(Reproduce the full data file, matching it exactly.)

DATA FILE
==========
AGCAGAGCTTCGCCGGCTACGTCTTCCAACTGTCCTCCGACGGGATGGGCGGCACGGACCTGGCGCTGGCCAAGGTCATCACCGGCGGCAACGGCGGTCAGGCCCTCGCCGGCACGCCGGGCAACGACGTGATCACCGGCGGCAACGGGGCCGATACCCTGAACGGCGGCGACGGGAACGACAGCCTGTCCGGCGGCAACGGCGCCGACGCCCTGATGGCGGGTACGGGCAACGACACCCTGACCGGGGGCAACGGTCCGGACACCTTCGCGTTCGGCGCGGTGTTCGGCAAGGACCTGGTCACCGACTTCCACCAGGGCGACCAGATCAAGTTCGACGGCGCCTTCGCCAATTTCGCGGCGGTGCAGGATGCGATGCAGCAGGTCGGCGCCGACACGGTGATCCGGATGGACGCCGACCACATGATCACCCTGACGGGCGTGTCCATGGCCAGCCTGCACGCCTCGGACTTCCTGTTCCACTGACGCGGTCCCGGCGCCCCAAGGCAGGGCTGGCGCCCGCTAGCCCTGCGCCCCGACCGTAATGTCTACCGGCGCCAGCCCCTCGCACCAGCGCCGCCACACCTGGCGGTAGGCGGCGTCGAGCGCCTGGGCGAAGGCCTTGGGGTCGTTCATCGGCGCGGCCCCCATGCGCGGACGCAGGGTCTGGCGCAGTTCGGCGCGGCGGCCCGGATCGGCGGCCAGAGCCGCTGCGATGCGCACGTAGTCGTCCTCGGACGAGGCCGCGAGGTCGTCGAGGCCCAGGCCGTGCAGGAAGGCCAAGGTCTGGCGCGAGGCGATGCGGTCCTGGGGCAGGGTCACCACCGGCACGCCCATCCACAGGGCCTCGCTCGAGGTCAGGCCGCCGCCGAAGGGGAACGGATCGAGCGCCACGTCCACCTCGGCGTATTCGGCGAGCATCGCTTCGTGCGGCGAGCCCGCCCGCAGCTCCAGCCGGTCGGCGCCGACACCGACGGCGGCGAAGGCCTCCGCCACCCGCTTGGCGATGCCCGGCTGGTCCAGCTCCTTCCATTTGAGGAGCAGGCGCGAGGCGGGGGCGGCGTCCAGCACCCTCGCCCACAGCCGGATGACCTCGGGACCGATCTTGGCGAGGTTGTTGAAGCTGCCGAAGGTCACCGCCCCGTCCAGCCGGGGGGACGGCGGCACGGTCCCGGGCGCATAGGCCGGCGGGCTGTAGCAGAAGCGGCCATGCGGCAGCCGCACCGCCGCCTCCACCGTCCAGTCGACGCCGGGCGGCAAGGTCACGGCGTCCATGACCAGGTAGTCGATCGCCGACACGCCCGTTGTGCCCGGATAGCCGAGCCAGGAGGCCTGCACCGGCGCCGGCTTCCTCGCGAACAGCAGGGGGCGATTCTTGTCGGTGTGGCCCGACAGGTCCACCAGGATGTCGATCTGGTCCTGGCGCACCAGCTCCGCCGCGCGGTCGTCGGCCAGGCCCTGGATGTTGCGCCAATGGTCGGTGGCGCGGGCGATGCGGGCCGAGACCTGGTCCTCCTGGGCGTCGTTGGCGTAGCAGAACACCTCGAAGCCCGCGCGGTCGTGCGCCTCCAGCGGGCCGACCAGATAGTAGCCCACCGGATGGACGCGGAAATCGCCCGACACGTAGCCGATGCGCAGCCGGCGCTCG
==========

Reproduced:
AGCAGAGCTTCGCCGGCTACGTCTTCCAACTGTCCTCCGACGGGATGGGCGGCACGGACCTGGCGCTGGCCAAGGTCATCACCGGCGGCAACGGCGGTCAGGCCCTCGCCGGCACGCCGGGCAACGACGTGATCACCGGCGGCAACGGGGCCGATACCCTGAACGGCGGCGACGGGAACGACAGCCTGTCCGGCGGCAACGGCGCCGACGCCCTGATGGCGGGTACGGGCAACGACACCCTGACCGGGGGCAACGGTCCGGACACCTTCGCGTTCGGCGCGGTGTTCGGCAAGGACCTGGTCACCGACTTCCACCAGGGCGACCAGATCAAGTTCGACGGCGCCTTCGCCAATTTCGCGGCGGTGCAGGATGCGATGCAGCAGGTCGGCGCCGACACGGTGATCCGGATGGACGCCGACCACATGATCACCCTGACGGGCGTGTCCATGGCCAGCCTGCACGCCTCGGACTTCCTGTTCCACTGACGCGGTCCCGGCGCCCCAAGGCAGGGCTGGCGCCCGCTAGCCCTGCGCCCCGACCGTAATGTCTACCGGCGCCAGCCCCTCGCACCAGCGCCGCCACACCTGGCGGTAGGCGGCGTCGAGCGCCTGGGCGAAGGCCTTGGGGTCGTTCATCGGCGCGGCCCCCATGCGCGGACGCAGGGTCTGGCGCAGTTCGGCGCGGCGGCCCGGATCGGCGGCCAGAGCCGCTGCGATGCGCACGTAGTCGTCCTCGGACGAGGCCGCGAGGTCGTCGAGGCCCAGGCCGTGCAGGAAGGCCAAGGTCTGGCGCGAGGCGATGCGGTCCTGGGGCAGGGTCACCACCGGCACGCCCATCCACAGGGCCTCGCTCGAGGTCAGGCCGCCGCCGAAGGGGAACGGATCGAGCGCCACGTCCACCTCGGCGTATTCGGCGAGCATCGCTTCGTGCGGCGAGCCCGCCCGCAGCTCCAGCCGGTCGGCGCCGACACCGACGGCGGCGAAGGCCTCCGCCACCCGCTTGGCGATGCCCGGCTGGTCCAGCTCCTTCCATTTGAGGAGCAGGCGCGAGGCGGGGGCGGCGTCCAGCACCCTCGCCCACAGCCGGATGACCTCGGGACCGATCTTGGCGAGGTTGTTGAAGCTGCCGAAGGTCACCGCCCCGTCCAGCCGGGGGGACGGCGGCACGGTCCCGGGCGCATAGGCCGGCGGGCTGTAGCAGAAGCGGCCATGCGGCAGCCGCACCGCCGCCTCCACCGTCCAGTCGACGCCGGGCGGCAAGGTCACGGCGTCCATGACCAGGTAGTCGATCGCCGACACGCCCGTTGTGCCCGGATAGCCGAGCCAGGAGGCCTGCACCGGCGCCGGCTTCCTCGCGAACAGCAGGGGGCGATTCTTGTCGGTGTGGCCCGACAGGTCCACCAGGATGTCGATCTGGTCCTGGCGCACCAGCTCCGCCGCGCGGTCGTCGGCCAGGCCCTGGATGTTGCGCCAATGGTCGGTGGCGCGGGCGATGCGGGCCGAGACCTGGTCCTCCTGGGCGTCGTTGGCGTAGCAGAACACCTCGAAGCCCGCGCGGTCGTGCGCCTCCAGCGGGCCGACCAGATAGTAGCCCACCGGATGGACGCGGAAATCGCCCGACACGTAGCCGATGCGCAGCCGGCGCTCG